Best vlogging camera with flip screen: 6 picks

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Vlogging is a a great way to produce regular content for YouTube and social media. Since making a vlog is a pretty solo venture, it can be difficult to gauge the kind of shot you’re getting. The solution(and one that many vloggers use) is to use a vlogging camera with a flip screen.

In this post, we’ll take a look at some of the best models out there and help you narrow your choice down from the myriad of available vlogging camera models out there.

Best vlogging camera with flip screen: top picks

1. Canon 70D

The Canon 70D is not the newest camera model but it is incredibly popular and mainly due to its reliability. As a dSLR camera, it is very flexible and you can expand it with accessories as your needs change and evolve.

It’s also not very expensive, which is a huge plus.

The biggest advantage with the Canon EOS 70D is the dual-pixel autofocus system which makes the entire focusing system very smooth, even when the focus shifts from one subject to the next.

This means the video you shoot with the EOS 70D will almost feel as if it was shot with a camcorder and not an SLR!

Canon EOS 70D Digital SLR Camera (Body Only)
  • 20.2 MP APS-C CMOS sensor and DIGIC 5+
  • 19 point cross-type AF System
  • Up to 7 fps shooting
  • ISO 100-12800, expandable to 25600
  • Dual Pixel CMOS AF for fast focus in live view and video

2. Canon Powershot G7X Mark II

The Powershot G7X is a comparatively compact camera with a flip screen. It’s super useful for using both in your studio or on the go.

You can record full HD 1080p video at 60 frames per second. The 3 inch touch panel LCD screen can be seen even from a good distance, and you simply change all the settings you need to adjust from the touch panel itself.

There’s also a 4.2x optical zoom you can use to get up close onto subjects. Overall, the Powershot G7X Mark II is a great entry-level vlogging camera with flip screen that won’t break the bank for your first purchase and it can grow with you.

Eventually, you can use it as a secondary camera if you decide to upgrade to a higher end model.

3. Canon XA11

The Canon XA11 is a super high end camera with extremely professional features and lots of possibilities for expansion. You can think of it as a mix between cinema-level cameras and prosumer cameras. If you’re just starting out, you may find that this camera will overwhelm you.

But if you’re looking to step up your game, this is definitely a way to step it up.

With a massive 1/2.84″ sensor, this camera will capture everything with astonishing detail. You can shoot Full HD video at 60 frames per second.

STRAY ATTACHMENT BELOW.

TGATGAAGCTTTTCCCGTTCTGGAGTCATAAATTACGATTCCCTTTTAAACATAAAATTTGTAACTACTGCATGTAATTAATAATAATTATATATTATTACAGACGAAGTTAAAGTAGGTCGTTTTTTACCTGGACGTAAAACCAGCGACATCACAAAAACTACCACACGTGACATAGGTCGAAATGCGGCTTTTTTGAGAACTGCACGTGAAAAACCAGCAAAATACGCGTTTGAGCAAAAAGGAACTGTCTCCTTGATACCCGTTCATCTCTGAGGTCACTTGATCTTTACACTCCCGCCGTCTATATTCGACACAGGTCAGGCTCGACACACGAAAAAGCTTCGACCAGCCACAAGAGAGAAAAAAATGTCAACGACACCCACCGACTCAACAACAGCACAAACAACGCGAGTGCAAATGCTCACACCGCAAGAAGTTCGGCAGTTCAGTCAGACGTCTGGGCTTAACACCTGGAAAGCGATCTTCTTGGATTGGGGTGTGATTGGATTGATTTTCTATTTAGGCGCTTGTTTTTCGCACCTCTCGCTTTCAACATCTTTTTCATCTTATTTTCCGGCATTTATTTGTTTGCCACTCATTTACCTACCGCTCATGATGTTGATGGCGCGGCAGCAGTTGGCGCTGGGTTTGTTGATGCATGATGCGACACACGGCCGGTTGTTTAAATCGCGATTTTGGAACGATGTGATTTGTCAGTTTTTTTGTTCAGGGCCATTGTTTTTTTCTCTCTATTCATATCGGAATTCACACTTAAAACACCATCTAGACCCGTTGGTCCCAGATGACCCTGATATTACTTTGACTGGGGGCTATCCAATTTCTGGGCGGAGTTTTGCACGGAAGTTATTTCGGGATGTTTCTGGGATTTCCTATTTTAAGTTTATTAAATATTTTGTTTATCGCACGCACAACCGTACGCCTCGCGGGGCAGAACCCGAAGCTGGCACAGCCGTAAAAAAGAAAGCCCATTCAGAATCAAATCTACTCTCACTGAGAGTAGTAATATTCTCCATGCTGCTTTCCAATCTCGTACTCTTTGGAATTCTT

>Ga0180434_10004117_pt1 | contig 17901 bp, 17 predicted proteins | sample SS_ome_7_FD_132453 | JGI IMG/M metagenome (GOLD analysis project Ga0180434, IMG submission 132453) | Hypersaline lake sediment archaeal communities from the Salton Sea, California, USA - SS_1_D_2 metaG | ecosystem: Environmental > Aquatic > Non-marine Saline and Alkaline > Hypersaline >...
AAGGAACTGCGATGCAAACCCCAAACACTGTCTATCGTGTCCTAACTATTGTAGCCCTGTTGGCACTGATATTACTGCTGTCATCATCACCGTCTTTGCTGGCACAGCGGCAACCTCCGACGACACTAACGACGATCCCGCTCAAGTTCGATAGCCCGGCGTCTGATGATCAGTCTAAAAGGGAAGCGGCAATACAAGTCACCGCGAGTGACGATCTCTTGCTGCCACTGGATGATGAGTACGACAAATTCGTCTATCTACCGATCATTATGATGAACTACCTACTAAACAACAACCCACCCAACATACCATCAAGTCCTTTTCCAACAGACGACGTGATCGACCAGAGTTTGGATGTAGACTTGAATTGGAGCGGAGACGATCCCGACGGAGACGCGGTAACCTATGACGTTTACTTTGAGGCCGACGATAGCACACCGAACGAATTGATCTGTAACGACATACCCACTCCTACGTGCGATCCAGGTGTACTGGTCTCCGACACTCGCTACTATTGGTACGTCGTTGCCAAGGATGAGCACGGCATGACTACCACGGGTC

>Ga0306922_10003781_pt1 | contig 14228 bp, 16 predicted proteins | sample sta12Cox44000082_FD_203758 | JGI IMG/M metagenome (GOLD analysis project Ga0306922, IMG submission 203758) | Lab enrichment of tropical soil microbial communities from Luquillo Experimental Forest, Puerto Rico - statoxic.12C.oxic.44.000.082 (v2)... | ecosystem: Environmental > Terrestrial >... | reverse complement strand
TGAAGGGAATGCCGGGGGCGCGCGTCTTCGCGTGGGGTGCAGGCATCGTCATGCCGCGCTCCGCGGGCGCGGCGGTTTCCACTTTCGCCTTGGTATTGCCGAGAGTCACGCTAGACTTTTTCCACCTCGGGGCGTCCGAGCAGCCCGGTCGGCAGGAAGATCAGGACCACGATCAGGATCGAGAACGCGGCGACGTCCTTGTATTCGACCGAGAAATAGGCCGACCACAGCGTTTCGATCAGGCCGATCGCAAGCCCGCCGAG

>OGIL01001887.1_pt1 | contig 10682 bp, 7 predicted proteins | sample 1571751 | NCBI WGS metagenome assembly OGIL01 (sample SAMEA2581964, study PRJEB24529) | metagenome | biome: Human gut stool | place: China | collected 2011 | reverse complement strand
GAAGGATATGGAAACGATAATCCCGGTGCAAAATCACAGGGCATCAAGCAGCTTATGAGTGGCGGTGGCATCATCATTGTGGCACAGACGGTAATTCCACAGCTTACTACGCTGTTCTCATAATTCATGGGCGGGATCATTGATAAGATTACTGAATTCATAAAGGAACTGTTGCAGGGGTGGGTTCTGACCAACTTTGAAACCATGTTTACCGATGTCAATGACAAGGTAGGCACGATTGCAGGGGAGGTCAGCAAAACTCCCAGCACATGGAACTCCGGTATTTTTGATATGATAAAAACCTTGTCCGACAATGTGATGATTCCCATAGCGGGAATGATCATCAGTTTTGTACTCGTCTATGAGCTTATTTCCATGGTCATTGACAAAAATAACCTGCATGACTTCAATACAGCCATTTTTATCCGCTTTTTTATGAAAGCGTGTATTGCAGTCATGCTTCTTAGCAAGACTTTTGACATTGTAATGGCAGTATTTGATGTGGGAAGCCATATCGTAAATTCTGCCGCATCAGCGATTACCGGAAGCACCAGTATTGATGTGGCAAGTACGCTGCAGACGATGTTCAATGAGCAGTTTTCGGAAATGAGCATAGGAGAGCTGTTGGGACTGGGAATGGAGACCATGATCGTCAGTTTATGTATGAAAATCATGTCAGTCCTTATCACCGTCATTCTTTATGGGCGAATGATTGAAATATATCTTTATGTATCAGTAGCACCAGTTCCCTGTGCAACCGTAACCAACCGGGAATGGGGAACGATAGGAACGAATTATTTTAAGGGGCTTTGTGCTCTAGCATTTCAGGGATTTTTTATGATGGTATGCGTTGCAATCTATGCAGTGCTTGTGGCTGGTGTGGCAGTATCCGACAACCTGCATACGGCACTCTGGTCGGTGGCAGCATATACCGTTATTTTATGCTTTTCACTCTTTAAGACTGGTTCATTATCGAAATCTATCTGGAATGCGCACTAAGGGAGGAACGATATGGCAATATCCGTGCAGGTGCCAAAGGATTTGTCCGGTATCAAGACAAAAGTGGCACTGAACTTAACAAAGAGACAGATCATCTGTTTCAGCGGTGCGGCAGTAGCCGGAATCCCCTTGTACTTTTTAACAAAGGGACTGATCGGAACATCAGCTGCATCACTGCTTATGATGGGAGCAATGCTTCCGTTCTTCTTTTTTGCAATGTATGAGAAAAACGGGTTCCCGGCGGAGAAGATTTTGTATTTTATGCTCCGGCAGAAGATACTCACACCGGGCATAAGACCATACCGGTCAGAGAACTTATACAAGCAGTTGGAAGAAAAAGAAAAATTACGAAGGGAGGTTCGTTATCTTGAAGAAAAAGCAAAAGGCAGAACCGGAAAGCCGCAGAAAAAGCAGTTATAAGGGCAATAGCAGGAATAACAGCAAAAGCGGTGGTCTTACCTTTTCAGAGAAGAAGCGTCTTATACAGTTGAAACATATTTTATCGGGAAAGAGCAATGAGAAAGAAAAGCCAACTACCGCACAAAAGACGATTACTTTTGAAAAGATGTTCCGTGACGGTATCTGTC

There’s also a 20x HD zoom lens to get really up close and personal.

Canon XA11 Compact Full HD Camcorder 2218C002 with 64GB Memory Card, Extra Battery and Charger, UV Filter, LED Light, Case and More. - Starter Bundle
  • QUALITY IMAGE: Native 1920 x 1080, 1/2.84" CMOS Sensor
  • 20x HD Zoom Lens
  • LATEST TECH: Canon Digic DV 4 Image Processor
  • Dynamic Image Stabilization
  • EASY CONTROLS: 3" OLED Touch Panel View Screen / Manual Camera Controls / VERSATILE: 2 x XLR with Manual/Auto Audio Levels / HDMI and Composite Output

4. Panasonic Lumix GH5

The Lumix GH5 is a step up from the other cameras in this list in the sense that it can shoot 4K video. If 4K is a priority for you, then you should go for the Lumix GH5 without another thought.

With the ability to do 60 FPS at such a high resolution, the resulting video will be extremely detailed and smooth.

It also sports a really good image stabilization system, and the mirrorless lens means faster image capturing.

Panasonic LUMIX GH5 4K Digital Camera, 20.3 Megapixel Mirrorless Camera with Digital Live MOS Sensor, 5-Axis Dual I.S. 2.0, 4K 4:2:2 10-Bit Video, Full-Size HDMI Out, 3.2-Inch LCD, DC-GH5 (Black)
  • Professional photo and video: 20.3 Megapixel micro four thirds sensor with no low pass filter to capture sharp images with a high dynamic range and artifact free performance
  • Splash or Freeze Proof Design: Freeze proof to 10 degrees the durable magnesium alloy body withstands heavy use in the field; Splash or dust proof construction with weather sealing on every Joint, dial and button
  • Dual image stabilization: 5 axis dual image stabilization corrects all lenses, including classic lenses not equipped with O. I. S, to eliminate Blur and nearly eliminate body and lens shake in both photo and 4K video recording